Master’s students from the Blue Carbon Lab are investigating the impacts of tidal restriction and tidal reinstatement on saltmarsh sediments.
Saltmarshes are unique intertidal systems that serve as important habitat for native biodiversity, while also sequestering significant amounts of carbon. Due to their carbon sequestration ability, saltmarshes are vital nature-based assets in the fight against climate change. Unfortunately, much of Australia’s saltmarshes have been significantly degraded due to land reclamation for agriculture, industry and urban development.
Visiting IMBRSea Master’s students Rebecca Morrow and Amanda de la Rosa have come to the Blue Carbon Lab for 6-months to study the effects of bund wall installation and removal, on carbon decomposition and soil greenhouse gas fluxes. They are simulating bund wall installation and removal through laboratory mesocosms.
Rebecca is researching how reinstating tidal exchange to a former saltpond at Avalon Coastal Reserve will influence greenhouse gas release and carbon cycling. She is taking hypersaline (94 PSU!!) cores, and flushing them with seawater (34 PSU) to mimic tidal flushing. The data she is collecting will be used to inform the Restoration Action Plan currently being developed by BCL, UNSW Water Research Lab, Parks Victoria, The Nature Conservancy and other project partners, as part of the Victorian Coastal Wetland Restoration Program.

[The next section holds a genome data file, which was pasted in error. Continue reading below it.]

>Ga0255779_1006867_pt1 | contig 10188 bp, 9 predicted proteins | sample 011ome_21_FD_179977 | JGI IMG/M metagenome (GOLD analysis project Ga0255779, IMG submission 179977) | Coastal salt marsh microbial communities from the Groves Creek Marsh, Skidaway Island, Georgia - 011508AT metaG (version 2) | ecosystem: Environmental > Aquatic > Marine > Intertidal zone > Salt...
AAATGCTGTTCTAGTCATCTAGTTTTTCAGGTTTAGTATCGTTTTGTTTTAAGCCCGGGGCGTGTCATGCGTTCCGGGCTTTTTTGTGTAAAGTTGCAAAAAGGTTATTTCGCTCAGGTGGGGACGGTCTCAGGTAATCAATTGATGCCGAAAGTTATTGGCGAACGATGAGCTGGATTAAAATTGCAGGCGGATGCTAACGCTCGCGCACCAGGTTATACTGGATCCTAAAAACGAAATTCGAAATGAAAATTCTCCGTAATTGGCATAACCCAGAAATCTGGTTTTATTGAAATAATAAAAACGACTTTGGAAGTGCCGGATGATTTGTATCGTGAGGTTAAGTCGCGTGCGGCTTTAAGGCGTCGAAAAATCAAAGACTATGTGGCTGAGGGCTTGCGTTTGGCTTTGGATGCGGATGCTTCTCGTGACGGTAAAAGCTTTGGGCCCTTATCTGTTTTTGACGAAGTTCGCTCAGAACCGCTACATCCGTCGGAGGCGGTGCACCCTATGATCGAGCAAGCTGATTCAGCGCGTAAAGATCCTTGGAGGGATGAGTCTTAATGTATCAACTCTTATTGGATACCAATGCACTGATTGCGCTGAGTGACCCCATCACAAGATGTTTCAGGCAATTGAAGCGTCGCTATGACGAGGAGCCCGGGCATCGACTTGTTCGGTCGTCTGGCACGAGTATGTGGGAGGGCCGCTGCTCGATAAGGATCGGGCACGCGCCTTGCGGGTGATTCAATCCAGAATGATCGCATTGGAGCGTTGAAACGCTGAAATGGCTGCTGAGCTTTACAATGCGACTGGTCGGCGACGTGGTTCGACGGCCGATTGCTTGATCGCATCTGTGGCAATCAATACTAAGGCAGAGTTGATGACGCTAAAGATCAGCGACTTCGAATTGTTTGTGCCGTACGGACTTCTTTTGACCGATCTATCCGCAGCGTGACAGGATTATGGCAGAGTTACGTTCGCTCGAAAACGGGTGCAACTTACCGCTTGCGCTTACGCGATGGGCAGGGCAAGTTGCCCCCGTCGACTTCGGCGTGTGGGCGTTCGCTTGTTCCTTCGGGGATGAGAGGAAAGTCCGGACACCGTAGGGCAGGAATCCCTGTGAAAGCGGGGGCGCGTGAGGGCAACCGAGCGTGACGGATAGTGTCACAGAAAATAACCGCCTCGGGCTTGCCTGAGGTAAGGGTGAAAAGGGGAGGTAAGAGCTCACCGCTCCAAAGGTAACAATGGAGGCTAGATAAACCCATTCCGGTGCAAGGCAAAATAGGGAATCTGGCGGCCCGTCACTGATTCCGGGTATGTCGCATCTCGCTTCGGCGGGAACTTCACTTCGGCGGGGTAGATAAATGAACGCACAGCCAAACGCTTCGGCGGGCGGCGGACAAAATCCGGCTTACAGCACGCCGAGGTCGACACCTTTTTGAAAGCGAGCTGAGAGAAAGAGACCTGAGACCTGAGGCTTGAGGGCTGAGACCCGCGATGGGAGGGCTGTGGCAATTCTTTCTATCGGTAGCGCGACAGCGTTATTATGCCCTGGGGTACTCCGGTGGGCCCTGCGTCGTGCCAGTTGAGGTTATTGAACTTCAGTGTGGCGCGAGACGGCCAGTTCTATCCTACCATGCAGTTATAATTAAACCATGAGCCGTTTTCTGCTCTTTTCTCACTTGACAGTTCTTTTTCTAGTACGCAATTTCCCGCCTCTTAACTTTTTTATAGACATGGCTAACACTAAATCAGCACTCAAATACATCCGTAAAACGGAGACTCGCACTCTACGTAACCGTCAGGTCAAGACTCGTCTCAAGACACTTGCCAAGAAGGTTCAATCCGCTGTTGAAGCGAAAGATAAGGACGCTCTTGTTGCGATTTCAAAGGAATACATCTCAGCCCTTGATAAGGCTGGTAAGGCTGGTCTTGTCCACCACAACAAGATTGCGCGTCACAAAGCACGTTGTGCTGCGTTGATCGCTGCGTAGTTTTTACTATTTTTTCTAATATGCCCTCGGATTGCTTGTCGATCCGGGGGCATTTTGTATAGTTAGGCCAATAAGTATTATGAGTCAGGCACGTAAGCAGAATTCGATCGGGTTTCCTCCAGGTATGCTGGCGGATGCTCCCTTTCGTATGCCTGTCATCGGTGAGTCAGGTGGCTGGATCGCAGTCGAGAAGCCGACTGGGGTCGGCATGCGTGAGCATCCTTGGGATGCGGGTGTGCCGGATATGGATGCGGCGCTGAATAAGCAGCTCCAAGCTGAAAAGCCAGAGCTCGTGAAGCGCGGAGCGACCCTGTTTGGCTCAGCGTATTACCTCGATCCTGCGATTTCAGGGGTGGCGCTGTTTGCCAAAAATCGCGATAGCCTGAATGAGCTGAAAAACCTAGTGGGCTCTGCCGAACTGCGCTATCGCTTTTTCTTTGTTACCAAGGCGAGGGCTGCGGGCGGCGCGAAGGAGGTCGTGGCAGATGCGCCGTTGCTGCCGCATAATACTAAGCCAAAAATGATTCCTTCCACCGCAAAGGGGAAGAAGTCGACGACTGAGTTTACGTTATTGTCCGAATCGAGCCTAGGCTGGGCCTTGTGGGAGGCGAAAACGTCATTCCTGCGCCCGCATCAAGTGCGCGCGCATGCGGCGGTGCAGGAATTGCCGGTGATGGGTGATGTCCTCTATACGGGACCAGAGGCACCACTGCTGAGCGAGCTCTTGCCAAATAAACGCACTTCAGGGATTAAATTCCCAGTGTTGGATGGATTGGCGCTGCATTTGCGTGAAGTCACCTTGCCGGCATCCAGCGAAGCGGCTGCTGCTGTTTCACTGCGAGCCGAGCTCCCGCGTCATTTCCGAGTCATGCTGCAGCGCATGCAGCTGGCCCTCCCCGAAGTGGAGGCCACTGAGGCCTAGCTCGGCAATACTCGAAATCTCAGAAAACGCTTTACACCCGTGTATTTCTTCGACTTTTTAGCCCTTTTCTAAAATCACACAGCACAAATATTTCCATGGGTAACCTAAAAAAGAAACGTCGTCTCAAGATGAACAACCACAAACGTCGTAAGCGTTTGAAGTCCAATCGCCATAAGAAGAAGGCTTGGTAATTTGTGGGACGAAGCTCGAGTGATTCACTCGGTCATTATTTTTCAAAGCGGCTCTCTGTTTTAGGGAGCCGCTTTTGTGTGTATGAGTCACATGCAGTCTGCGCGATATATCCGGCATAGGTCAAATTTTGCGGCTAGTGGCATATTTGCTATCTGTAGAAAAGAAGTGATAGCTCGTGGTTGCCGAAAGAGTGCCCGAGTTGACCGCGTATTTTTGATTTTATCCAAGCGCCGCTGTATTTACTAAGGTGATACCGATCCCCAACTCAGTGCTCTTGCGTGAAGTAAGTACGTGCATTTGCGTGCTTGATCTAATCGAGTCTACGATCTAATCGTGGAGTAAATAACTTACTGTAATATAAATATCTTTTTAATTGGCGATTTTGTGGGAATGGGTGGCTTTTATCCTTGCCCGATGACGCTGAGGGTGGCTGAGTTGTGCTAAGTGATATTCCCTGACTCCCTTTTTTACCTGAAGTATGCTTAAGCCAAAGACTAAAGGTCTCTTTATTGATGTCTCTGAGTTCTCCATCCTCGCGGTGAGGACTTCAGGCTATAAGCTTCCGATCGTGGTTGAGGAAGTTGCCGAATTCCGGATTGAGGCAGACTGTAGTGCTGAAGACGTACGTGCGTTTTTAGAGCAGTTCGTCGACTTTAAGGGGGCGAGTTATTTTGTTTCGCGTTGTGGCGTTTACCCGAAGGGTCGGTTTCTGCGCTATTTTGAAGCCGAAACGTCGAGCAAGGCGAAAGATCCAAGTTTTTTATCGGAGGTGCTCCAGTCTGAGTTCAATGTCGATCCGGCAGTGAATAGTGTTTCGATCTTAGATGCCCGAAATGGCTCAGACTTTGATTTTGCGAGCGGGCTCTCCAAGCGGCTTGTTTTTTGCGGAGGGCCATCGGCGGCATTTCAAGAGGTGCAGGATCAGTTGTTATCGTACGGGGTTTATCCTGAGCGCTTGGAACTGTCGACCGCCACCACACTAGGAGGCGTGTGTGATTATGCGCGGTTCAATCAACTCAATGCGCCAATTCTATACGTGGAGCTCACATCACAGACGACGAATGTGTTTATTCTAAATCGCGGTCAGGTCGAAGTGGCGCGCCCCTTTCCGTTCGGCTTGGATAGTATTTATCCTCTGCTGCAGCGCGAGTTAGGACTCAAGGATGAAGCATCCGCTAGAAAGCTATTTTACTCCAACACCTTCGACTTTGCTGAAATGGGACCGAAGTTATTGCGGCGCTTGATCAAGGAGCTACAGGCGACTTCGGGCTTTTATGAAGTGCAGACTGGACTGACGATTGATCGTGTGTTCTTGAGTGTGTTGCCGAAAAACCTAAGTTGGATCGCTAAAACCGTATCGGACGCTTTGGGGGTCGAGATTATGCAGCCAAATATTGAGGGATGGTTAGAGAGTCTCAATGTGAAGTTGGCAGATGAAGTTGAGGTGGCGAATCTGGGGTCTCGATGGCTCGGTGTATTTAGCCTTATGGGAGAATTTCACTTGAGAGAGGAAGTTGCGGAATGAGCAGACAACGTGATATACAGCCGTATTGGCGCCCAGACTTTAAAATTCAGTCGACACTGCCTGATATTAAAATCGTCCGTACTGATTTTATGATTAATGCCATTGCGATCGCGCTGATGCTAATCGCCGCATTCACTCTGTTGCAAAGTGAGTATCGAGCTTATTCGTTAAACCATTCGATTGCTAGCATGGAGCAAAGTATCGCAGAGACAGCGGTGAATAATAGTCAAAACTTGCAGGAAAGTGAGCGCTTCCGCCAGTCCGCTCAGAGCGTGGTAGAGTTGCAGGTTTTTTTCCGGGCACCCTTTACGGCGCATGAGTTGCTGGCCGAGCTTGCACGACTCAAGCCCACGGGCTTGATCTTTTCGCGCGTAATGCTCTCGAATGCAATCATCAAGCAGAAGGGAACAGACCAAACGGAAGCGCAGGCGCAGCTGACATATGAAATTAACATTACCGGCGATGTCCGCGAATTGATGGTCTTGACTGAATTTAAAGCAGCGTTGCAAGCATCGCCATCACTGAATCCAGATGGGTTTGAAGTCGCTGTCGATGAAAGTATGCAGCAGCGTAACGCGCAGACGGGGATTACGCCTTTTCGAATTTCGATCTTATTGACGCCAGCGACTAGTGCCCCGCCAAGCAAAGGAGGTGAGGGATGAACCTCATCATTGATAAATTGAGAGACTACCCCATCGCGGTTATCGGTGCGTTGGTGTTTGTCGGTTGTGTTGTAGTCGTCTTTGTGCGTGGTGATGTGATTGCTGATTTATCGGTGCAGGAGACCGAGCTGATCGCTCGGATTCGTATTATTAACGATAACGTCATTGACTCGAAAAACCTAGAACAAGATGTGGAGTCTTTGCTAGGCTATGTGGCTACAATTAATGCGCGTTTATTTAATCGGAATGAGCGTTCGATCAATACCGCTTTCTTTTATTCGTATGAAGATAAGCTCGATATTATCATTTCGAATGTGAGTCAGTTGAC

Amanda is investigating the impacts of tidal restriction (simulating bund wall installation) on carbon cycling and greenhouse gas fluxes. She has taken cores from a healthy saltmarsh and slowly diluted them with freshwater to mimic the cutoff of tidal exchange, with increased freshwater run-off into the system. Despite large areas of saltmarsh being converted for other land use purposes since European arrival in Australia, there have been very few studies that have investigated the impacts on carbon and greenhouse gas release.
With the help of volunteers (Eve and Shash), Becca and Amanda spent two days in the field collecting cores and bringing them back to the lab where they incubated them for a 1-week acclimation period, prior to altering the water regime. Once the experiment started, the team collected greenhouse gas flux measurements every 6-hours for the first 4-days and then every 12-hours until day 7. After day 7 measurements were taken every 24 hours. Daily flux measurements were taken until the end of the experiment (30 days). Destructive cores were sampled on days 2, 4, 7, 15, and 30. Samples were taken for microbes, carbon content and decomposition, profiles of pH and redox, and nutrients.
Amanda and Becca are in the final days of wrapping up their experiments in the lab and are expected to deliver their theses by the end of June. Stay tuned for results!